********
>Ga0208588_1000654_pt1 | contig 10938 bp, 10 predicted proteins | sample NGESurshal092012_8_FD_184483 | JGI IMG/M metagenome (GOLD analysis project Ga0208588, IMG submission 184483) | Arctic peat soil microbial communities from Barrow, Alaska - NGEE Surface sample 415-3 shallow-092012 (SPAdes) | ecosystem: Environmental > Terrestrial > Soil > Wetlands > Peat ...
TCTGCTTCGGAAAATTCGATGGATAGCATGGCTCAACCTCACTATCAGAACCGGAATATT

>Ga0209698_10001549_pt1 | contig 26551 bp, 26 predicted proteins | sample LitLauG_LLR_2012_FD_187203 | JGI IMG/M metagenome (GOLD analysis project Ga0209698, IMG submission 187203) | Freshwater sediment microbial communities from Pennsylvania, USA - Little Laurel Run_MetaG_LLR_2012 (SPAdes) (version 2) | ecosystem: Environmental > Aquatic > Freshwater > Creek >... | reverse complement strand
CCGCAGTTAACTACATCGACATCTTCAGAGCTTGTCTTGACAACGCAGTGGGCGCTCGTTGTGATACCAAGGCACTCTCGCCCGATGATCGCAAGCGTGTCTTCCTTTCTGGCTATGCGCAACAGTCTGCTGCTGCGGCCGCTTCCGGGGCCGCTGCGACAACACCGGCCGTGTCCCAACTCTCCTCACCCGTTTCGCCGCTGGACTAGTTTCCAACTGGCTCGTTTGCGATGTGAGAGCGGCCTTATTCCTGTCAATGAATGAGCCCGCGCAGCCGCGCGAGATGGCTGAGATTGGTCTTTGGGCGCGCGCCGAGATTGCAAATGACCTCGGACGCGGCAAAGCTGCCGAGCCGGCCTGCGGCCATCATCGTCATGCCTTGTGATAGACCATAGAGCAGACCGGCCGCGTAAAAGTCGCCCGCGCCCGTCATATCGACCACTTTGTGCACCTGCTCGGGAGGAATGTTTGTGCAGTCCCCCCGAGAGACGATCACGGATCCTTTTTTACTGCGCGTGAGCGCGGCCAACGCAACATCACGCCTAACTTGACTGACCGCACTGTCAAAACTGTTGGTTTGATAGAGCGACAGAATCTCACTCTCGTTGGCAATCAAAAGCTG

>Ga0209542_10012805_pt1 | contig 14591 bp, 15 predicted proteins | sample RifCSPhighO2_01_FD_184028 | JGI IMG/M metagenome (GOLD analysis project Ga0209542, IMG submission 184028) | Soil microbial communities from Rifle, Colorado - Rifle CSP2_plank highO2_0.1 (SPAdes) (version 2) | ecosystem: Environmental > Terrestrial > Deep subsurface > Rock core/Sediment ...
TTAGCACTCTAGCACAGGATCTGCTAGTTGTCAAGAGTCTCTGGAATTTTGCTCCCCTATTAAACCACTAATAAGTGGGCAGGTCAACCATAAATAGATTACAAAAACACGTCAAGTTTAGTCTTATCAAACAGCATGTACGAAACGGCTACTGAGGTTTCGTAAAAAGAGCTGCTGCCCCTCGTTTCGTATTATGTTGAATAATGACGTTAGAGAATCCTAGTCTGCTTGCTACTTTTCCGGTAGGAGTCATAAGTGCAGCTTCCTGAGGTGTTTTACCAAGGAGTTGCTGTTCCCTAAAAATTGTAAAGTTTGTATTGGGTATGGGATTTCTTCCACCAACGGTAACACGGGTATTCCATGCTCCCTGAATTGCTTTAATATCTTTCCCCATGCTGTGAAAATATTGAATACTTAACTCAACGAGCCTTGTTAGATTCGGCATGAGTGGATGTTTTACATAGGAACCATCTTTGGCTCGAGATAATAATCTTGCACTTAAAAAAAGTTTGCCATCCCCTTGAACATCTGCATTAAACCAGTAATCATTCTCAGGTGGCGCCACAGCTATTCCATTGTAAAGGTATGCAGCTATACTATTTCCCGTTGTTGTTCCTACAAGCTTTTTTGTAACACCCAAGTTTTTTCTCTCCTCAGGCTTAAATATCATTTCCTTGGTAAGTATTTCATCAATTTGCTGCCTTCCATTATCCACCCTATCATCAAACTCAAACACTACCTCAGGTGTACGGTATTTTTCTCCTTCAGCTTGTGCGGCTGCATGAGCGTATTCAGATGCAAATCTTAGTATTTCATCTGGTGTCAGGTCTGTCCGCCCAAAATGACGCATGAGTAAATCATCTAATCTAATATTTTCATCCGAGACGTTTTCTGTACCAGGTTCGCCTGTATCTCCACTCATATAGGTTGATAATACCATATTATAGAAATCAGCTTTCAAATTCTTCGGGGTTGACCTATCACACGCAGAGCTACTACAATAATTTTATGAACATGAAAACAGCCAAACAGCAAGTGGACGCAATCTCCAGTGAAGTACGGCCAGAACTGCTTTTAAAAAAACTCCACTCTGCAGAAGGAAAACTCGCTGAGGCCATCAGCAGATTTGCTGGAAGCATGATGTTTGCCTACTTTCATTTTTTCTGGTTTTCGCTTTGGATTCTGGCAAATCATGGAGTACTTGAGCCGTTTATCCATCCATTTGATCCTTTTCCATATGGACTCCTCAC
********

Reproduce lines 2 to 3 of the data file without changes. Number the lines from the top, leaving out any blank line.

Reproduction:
TCTGCTTCGGAAAATTCGATGGATAGCATGGCTCAACCTCACTATCAGAACCGGAATATT

>Ga0209698_10001549_pt1 | contig 26551 bp, 26 predicted proteins | sample LitLauG_LLR_2012_FD_187203 | JGI IMG/M metagenome (GOLD analysis project Ga0209698, IMG submission 187203) | Freshwater sediment microbial communities from Pennsylvania, USA - Little Laurel Run_MetaG_LLR_2012 (SPAdes) (version 2) | ecosystem: Environmental > Aquatic > Freshwater > Creek >... | reverse complement strand